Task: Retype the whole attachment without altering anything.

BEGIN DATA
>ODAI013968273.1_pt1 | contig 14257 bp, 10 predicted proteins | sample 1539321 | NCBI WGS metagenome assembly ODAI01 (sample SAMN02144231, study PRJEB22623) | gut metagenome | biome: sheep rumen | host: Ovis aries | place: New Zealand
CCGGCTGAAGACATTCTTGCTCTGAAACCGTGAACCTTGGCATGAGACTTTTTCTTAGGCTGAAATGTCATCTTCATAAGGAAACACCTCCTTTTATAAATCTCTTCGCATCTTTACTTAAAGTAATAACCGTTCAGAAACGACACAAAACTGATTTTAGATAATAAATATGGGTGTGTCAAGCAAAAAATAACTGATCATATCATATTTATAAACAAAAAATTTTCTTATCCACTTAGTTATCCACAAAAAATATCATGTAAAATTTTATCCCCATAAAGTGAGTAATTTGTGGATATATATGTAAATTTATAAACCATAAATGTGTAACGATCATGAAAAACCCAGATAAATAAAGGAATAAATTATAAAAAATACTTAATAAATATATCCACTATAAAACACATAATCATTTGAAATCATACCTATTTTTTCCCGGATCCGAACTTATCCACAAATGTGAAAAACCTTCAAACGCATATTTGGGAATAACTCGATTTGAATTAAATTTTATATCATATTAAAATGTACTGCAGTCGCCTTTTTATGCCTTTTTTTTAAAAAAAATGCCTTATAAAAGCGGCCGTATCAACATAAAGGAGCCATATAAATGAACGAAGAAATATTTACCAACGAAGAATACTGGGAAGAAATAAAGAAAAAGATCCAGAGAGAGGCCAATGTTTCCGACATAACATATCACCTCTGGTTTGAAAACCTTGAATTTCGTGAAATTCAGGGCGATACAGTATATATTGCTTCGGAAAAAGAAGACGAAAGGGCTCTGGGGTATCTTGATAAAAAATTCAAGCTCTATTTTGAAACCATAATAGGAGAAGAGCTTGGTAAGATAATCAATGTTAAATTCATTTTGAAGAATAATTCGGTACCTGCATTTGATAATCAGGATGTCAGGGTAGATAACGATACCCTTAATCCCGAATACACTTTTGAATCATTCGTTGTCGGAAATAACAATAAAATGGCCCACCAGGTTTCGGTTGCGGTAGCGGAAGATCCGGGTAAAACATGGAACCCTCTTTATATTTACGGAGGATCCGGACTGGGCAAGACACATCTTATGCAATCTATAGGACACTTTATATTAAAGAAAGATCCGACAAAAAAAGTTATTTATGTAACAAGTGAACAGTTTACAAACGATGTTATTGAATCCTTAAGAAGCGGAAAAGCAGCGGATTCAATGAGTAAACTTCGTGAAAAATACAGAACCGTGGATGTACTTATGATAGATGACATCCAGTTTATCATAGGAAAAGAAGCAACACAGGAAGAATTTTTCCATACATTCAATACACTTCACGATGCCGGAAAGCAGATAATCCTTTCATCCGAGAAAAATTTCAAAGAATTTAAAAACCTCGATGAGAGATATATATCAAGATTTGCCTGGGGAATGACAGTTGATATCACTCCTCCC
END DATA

>ODAI013968273.1_pt1 | contig 14257 bp, 10 predicted proteins | sample 1539321 | NCBI WGS metagenome assembly ODAI01 (sample SAMN02144231, study PRJEB22623) | gut metagenome | biome: sheep rumen | host: Ovis aries | place: New Zealand
CCGGCTGAAGACATTCTTGCTCTGAAACCGTGAACCTTGGCATGAGACTTTTTCTTAGGCTGAAATGTCATCTTCATAAGGAAACACCTCCTTTTATAAATCTCTTCGCATCTTTACTTAAAGTAATAACCGTTCAGAAACGACACAAAACTGATTTTAGATAATAAATATGGGTGTGTCAAGCAAAAAATAACTGATCATATCATATTTATAAACAAAAAATTTTCTTATCCACTTAGTTATCCACAAAAAATATCATGTAAAATTTTATCCCCATAAAGTGAGTAATTTGTGGATATATATGTAAATTTATAAACCATAAATGTGTAACGATCATGAAAAACCCAGATAAATAAAGGAATAAATTATAAAAAATACTTAATAAATATATCCACTATAAAACACATAATCATTTGAAATCATACCTATTTTTTCCCGGATCCGAACTTATCCACAAATGTGAAAAACCTTCAAACGCATATTTGGGAATAACTCGATTTGAATTAAATTTTATATCATATTAAAATGTACTGCAGTCGCCTTTTTATGCCTTTTTTTTAAAAAAAATGCCTTATAAAAGCGGCCGTATCAACATAAAGGAGCCATATAAATGAACGAAGAAATATTTACCAACGAAGAATACTGGGAAGAAATAAAGAAAAAGATCCAGAGAGAGGCCAATGTTTCCGACATAACATATCACCTCTGGTTTGAAAACCTTGAATTTCGTGAAATTCAGGGCGATACAGTATATATTGCTTCGGAAAAAGAAGACGAAAGGGCTCTGGGGTATCTTGATAAAAAATTCAAGCTCTATTTTGAAACCATAATAGGAGAAGAGCTTGGTAAGATAATCAATGTTAAATTCATTTTGAAGAATAATTCGGTACCTGCATTTGATAATCAGGATGTCAGGGTAGATAACGATACCCTTAATCCCGAATACACTTTTGAATCATTCGTTGTCGGAAATAACAATAAAATGGCCCACCAGGTTTCGGTTGCGGTAGCGGAAGATCCGGGTAAAACATGGAACCCTCTTTATATTTACGGAGGATCCGGACTGGGCAAGACACATCTTATGCAATCTATAGGACACTTTATATTAAAGAAAGATCCGACAAAAAAAGTTATTTATGTAACAAGTGAACAGTTTACAAACGATGTTATTGAATCCTTAAGAAGCGGAAAAGCAGCGGATTCAATGAGTAAACTTCGTGAAAAATACAGAACCGTGGATGTACTTATGATAGATGACATCCAGTTTATCATAGGAAAAGAAGCAACACAGGAAGAATTTTTCCATACATTCAATACACTTCACGATGCCGGAAAGCAGATAATCCTTTCATCCGAGAAAAATTTCAAAGAATTTAAAAACCTCGATGAGAGATATATATCAAGATTTGCCTGGGGAATGACAGTTGATATCACTCCTCCC